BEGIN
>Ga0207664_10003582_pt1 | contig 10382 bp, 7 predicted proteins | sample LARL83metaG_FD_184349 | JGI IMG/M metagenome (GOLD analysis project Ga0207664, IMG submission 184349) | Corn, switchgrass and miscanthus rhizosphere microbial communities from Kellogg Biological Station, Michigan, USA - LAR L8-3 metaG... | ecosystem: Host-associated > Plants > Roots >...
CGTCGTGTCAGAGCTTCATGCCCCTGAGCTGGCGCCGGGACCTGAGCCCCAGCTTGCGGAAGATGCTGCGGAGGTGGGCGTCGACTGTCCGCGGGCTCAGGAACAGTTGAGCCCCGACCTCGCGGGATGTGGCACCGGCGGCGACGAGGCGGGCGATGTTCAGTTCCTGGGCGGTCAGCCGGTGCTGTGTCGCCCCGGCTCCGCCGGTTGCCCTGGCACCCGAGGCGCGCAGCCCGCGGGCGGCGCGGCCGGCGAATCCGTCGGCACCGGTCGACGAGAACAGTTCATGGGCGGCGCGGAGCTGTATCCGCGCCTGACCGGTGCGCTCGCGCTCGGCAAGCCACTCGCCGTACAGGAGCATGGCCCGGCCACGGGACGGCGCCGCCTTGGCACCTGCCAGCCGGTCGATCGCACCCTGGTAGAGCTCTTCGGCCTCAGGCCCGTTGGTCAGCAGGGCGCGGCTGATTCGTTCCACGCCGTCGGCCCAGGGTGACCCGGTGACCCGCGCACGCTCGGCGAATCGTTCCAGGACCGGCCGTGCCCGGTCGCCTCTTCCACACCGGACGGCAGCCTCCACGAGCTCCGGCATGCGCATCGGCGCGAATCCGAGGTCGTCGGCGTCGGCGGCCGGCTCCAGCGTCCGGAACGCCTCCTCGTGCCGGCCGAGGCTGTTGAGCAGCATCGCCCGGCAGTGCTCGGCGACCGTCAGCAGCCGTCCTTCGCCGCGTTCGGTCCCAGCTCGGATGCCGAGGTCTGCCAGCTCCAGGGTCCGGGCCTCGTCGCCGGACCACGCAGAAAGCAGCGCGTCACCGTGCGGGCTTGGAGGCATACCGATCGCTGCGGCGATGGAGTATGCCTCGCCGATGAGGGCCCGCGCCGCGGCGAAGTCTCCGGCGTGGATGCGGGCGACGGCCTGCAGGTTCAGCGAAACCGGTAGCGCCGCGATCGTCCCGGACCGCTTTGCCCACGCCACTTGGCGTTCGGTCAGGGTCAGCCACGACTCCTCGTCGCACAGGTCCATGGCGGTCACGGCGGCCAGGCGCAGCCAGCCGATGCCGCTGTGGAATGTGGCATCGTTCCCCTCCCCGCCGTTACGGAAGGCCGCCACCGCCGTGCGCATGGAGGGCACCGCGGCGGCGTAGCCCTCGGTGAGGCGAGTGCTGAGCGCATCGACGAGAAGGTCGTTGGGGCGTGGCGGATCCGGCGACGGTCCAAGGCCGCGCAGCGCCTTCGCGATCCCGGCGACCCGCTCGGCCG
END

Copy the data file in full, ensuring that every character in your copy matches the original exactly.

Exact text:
>Ga0207664_10003582_pt1 | contig 10382 bp, 7 predicted proteins | sample LARL83metaG_FD_184349 | JGI IMG/M metagenome (GOLD analysis project Ga0207664, IMG submission 184349) | Corn, switchgrass and miscanthus rhizosphere microbial communities from Kellogg Biological Station, Michigan, USA - LAR L8-3 metaG... | ecosystem: Host-associated > Plants > Roots >...
CGTCGTGTCAGAGCTTCATGCCCCTGAGCTGGCGCCGGGACCTGAGCCCCAGCTTGCGGAAGATGCTGCGGAGGTGGGCGTCGACTGTCCGCGGGCTCAGGAACAGTTGAGCCCCGACCTCGCGGGATGTGGCACCGGCGGCGACGAGGCGGGCGATGTTCAGTTCCTGGGCGGTCAGCCGGTGCTGTGTCGCCCCGGCTCCGCCGGTTGCCCTGGCACCCGAGGCGCGCAGCCCGCGGGCGGCGCGGCCGGCGAATCCGTCGGCACCGGTCGACGAGAACAGTTCATGGGCGGCGCGGAGCTGTATCCGCGCCTGACCGGTGCGCTCGCGCTCGGCAAGCCACTCGCCGTACAGGAGCATGGCCCGGCCACGGGACGGCGCCGCCTTGGCACCTGCCAGCCGGTCGATCGCACCCTGGTAGAGCTCTTCGGCCTCAGGCCCGTTGGTCAGCAGGGCGCGGCTGATTCGTTCCACGCCGTCGGCCCAGGGTGACCCGGTGACCCGCGCACGCTCGGCGAATCGTTCCAGGACCGGCCGTGCCCGGTCGCCTCTTCCACACCGGACGGCAGCCTCCACGAGCTCCGGCATGCGCATCGGCGCGAATCCGAGGTCGTCGGCGTCGGCGGCCGGCTCCAGCGTCCGGAACGCCTCCTCGTGCCGGCCGAGGCTGTTGAGCAGCATCGCCCGGCAGTGCTCGGCGACCGTCAGCAGCCGTCCTTCGCCGCGTTCGGTCCCAGCTCGGATGCCGAGGTCTGCCAGCTCCAGGGTCCGGGCCTCGTCGCCGGACCACGCAGAAAGCAGCGCGTCACCGTGCGGGCTTGGAGGCATACCGATCGCTGCGGCGATGGAGTATGCCTCGCCGATGAGGGCCCGCGCCGCGGCGAAGTCTCCGGCGTGGATGCGGGCGACGGCCTGCAGGTTCAGCGAAACCGGTAGCGCCGCGATCGTCCCGGACCGCTTTGCCCACGCCACTTGGCGTTCGGTCAGGGTCAGCCACGACTCCTCGTCGCACAGGTCCATGGCGGTCACGGCGGCCAGGCGCAGCCAGCCGATGCCGCTGTGGAATGTGGCATCGTTCCCCTCCCCGCCGTTACGGAAGGCCGCCACCGCCGTGCGCATGGAGGGCACCGCGGCGGCGTAGCCCTCGGTGAGGCGAGTGCTGAGCGCATCGACGAGAAGGTCGTTGGGGCGTGGCGGATCCGGCGACGGTCCAAGGCCGCGCAGCGCCTTCGCGATCCCGGCGACCCGCTCGGCCG